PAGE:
I am looking for a very fast and efficient algorithm for the computation of the eigenvalues of a 3x3 symmetric positive definite matrix. the algorithm will be part of a massive computational kernel, thus it is required to be very efficient. I am aware of the algorithm suggested by Wikipedia


but I found this strategy not sufficiently robust. In particular, the Wikipedia algorithm often finds slightly negative eigenvalues even if the matrix is positive definite. Suggestions?


  • $\begingroup$ If your matrices are positive semidefinite but singular, then any floating-point computation of the eigenvalues is likely to produce small negative eigenvalues that are effectively 0. You should be looking for ways to make the higher level computation deal with this eventuality. $\endgroup$ – Brian Borchers Sep 13 '19 at 13:51
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    $\begingroup$ If the algorithm you're using is producing negative eigenvalues for matrices that are in fact strictly positive definite, then clearly that algorithm is broken. $\endgroup$ – Brian Borchers Sep 13 '19 at 13:52
  • $\begingroup$ For computing small eigenvalues, Jacobi algorithm is more accurate than QR, DC, and bisection. See lawn15 $\endgroup$ – piyush_sao Sep 13 '19 at 17:36
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    $\begingroup$ Can you give an example for which the cited algorithm does not give the expected result? A symmetric 3x3 matrix should be sufficiently small to be posted here... $\endgroup$ – Jakub Klinkovský Sep 13 '19 at 18:45

For a symmetric 3x3 matrix, one Householder transformation will bring your matrix in tridiagonal form. The required algorithm is given (for general $n\times n$ matrices) on page 459 of Matrix Computations, 4th edition, Algorithm 8.3.1. For a $3\times 3$ matrix, it's just one Householder reduction instead of a loop.

For the subsequent tridiagonal matrix, you can apply the implicit shift symmetric QR algorithm (see Algorithm 8.3.3 p. 463, Matrix Computations, 4th edition) which again you could unroll for $n=3$.

But before you unroll and code your own, just benchmark the dsyev routine from LAPACK, preferably through an optimized library as MKL.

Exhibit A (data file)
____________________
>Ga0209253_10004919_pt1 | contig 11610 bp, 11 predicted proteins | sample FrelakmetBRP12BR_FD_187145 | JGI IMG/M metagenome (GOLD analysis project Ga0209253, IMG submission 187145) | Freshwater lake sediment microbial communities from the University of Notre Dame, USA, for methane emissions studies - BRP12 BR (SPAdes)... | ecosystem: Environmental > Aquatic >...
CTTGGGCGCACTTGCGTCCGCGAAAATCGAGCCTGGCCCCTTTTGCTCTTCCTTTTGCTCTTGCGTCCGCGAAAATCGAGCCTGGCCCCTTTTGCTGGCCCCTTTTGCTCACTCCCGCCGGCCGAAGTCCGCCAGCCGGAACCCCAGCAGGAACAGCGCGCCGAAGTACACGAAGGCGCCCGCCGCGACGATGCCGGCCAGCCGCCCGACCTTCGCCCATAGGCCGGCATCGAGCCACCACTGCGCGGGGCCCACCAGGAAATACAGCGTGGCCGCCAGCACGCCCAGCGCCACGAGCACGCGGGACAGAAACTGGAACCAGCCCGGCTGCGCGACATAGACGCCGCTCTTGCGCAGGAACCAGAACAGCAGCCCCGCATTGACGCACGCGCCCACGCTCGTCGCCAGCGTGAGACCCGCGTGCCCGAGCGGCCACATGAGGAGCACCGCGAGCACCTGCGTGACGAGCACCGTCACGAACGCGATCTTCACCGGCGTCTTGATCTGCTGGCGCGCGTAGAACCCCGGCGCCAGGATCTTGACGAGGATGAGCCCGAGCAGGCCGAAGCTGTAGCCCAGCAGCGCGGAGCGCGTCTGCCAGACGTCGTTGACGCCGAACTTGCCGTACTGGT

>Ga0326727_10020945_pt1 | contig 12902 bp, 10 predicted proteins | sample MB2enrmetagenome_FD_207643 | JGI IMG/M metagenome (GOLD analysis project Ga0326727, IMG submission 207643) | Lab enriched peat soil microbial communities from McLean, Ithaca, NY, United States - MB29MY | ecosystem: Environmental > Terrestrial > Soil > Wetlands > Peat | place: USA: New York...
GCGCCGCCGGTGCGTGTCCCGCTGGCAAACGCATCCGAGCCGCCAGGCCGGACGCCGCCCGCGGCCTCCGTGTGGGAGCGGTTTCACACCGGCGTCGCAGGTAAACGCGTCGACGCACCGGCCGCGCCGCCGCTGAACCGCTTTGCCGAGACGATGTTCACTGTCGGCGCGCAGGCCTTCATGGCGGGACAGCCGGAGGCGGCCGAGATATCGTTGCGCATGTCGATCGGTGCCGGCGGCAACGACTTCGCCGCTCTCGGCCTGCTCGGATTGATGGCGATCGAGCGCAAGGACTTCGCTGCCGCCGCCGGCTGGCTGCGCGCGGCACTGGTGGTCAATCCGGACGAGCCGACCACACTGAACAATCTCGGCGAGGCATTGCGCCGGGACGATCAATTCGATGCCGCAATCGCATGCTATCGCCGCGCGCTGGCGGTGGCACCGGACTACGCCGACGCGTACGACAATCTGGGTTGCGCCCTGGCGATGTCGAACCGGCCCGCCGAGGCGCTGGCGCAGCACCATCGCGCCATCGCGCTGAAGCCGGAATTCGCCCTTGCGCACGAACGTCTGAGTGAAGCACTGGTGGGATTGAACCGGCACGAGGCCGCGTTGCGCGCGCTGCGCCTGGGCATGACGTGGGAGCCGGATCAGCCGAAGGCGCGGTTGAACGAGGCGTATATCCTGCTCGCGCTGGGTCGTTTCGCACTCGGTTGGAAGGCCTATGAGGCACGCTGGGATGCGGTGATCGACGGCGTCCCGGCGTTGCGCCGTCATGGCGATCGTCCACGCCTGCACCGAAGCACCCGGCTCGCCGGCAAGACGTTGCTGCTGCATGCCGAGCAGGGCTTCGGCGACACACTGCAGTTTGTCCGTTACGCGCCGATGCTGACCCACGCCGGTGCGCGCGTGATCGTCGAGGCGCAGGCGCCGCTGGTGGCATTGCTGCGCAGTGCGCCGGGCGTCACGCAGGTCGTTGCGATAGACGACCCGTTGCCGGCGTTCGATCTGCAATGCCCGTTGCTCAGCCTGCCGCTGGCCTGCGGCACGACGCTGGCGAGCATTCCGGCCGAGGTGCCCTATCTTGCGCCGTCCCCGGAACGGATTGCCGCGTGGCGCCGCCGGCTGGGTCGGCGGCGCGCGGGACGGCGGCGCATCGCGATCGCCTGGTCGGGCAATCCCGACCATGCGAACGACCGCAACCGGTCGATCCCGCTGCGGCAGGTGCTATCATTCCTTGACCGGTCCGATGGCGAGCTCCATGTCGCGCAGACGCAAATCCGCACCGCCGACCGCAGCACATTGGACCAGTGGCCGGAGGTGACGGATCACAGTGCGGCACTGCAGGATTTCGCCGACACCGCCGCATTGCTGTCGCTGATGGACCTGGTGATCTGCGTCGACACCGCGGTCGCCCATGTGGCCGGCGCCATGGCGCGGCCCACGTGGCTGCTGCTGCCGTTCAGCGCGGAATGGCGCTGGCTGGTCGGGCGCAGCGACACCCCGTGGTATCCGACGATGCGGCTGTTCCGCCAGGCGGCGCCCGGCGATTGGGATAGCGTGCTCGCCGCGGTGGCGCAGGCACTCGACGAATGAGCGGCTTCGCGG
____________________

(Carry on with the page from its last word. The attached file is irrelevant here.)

• $\begingroup$ Sorry @GertVdE. I tried to look at LAPACK. The DSYEV routine works very well but it is too general and too computationally expensive for the case. Do you have an smaller example code? $\endgroup$ – John Snow Sep 13 '19 at 12:59
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    $\begingroup$ Is your comment above based on actual benchmarking or gut-feeling? I don't want to sound negative, but rolling your own code is going to take time (program/debug) and beating MKL is hard. I don't have any code for smaller sizes. The best you can do is write down the algorithms I mentioned for the specific $3\times 3$ case (and test/compare to LAPACK). By the way, is there any chance that next year you will have to revisit your code because the application requires a $5\times 5$ matrix? If so, I wish you good luck in re-interpreting the code you wrote for $3\times 3$ and "expand" it. $\endgroup$ – GertVdE Sep 13 '19 at 13:58
  • $\begingroup$ I tested the DSYEV and compared to the Wikipedia algorithm. The latter takes exactly half of the time. However, thank a lot @GertVdE. $\endgroup$ – John Snow Sep 13 '19 at 15:54
  • $\begingroup$ For what it's worth: I implemented the Wikipedia code in Python and compared to scipy.linalg.eigh which directly calls LAPACK. The WP took 239 time units, eigh took 181 time units (ran 10000 random 3x3 matrices). $\endgroup$ – GertVdE Sep 16 '19 at 8:28
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    $\begingroup$ I implemented the Wikipedia algorithm in Fortran, taking half time in respect to LAPACK over 10^6 3x3 matrices. $\endgroup$ – John Snow Sep 16 '19 at 12:09

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